As regards the fourth incident of damage, which occurred on 29 July 2014, the FFA Mechanism found that on the day of the incident, an IDF armored force operating in the area identified a squad of terror operatives, bearing anti-tank weaponry (“anti-tank squad”). The anti-tank squad was identified while it was close to what would later turn out to be the fuel tanks of the power plant. In light of the imminent threat posed by the squad to the armored force, the force fired, in a measured and direct manner, at the anti-tank squad, using the most precise munition the force had at its disposal. It appears, that as a result of this fire, one of the power plant’s fuel tanks was damaged (the power plant itself was not hit).It was further found, that the IDF force which carried out the fire, did not make the connection between the facilities, in proximity to which it identified the anti-tank squad, and the power plant, and was not aware that the structures in question contained flammable material.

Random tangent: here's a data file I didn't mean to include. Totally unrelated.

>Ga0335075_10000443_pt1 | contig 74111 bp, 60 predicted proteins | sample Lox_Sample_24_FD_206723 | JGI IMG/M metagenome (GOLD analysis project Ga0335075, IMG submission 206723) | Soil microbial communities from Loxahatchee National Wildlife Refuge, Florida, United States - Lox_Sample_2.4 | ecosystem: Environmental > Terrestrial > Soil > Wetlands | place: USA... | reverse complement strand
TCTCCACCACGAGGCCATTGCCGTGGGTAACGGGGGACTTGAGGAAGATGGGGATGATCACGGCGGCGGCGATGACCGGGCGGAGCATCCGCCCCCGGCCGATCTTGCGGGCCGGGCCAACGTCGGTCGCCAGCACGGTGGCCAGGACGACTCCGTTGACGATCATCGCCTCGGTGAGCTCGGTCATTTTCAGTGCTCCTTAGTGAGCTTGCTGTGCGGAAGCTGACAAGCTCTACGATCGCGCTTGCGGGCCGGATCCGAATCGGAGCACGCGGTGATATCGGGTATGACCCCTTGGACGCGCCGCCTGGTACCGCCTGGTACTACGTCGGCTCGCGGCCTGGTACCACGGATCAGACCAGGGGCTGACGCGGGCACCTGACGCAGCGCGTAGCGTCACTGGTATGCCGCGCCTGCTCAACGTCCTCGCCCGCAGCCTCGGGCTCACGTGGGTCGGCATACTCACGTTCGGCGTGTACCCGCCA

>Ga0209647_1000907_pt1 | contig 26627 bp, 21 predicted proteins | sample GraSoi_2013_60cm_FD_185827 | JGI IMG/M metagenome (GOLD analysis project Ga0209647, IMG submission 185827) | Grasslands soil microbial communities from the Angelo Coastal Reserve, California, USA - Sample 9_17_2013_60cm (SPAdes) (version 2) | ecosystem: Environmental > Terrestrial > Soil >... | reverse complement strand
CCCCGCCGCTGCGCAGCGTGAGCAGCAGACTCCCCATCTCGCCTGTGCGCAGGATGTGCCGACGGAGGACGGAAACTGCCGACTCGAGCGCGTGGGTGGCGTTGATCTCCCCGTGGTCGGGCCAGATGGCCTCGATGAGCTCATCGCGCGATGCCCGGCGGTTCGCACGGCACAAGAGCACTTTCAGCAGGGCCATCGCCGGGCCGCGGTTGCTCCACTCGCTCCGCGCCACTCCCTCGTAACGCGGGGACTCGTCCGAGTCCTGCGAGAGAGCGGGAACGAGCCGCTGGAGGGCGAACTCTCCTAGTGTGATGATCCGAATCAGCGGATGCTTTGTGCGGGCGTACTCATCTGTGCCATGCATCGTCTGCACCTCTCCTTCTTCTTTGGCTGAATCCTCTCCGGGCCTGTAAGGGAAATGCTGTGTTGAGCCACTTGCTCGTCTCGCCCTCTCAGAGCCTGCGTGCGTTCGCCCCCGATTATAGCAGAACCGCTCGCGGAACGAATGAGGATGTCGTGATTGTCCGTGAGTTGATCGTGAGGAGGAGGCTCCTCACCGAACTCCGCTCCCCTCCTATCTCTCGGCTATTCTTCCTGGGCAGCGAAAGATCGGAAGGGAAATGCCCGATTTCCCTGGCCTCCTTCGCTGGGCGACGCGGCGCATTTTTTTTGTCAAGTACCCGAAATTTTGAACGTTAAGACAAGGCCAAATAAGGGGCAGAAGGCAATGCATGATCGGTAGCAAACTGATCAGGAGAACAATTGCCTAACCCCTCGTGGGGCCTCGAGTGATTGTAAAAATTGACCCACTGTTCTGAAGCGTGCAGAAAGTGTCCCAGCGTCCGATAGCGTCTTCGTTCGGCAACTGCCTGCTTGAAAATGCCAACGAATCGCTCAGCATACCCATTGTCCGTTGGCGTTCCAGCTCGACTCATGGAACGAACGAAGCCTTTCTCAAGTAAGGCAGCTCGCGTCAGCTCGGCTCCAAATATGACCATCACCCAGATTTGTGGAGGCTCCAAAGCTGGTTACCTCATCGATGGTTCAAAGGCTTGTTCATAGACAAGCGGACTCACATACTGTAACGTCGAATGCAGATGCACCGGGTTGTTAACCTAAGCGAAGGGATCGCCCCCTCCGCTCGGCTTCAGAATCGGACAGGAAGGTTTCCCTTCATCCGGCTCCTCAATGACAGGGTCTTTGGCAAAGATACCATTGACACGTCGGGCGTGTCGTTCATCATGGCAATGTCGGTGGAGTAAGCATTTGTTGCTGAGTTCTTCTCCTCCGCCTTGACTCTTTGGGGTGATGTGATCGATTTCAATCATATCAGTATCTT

After reviewing the factual findings and the material collated by the FFA Mechanism in regard to this incident, the MAG found that the targeting process carried out with regard to the anti-tank squad accorded with Israeli domestic law and international law requirements.
The fire which was carried out by the IDF force over the course of the incident was aimed at a military object – an anti-tank squad of the terror organizations, which posed an immediate threat to the force. The attack on the squad complied with the principle of proportionality, as at the time the decision to attack was taken, it was considered that the collateral damage expected to arise as a result of the attack would not be excessive in relation to the military advantage anticipated from it. This estimation was not unreasonable under the circumstances, when taking into consideration the immediacy of the threat posed to the force by the anti-tank squad, and in light of the fact that the force was not aware of the nature of the facilities in proximity to which they identified the squad.” [emphasis added]
Nevertheless, members of the public can still find BBC material online which inaccurately portrays the July 29th 2014 incident as a deliberate strike on that power plant. Clearly the appropriate clarifications need to be urgently added to those reports.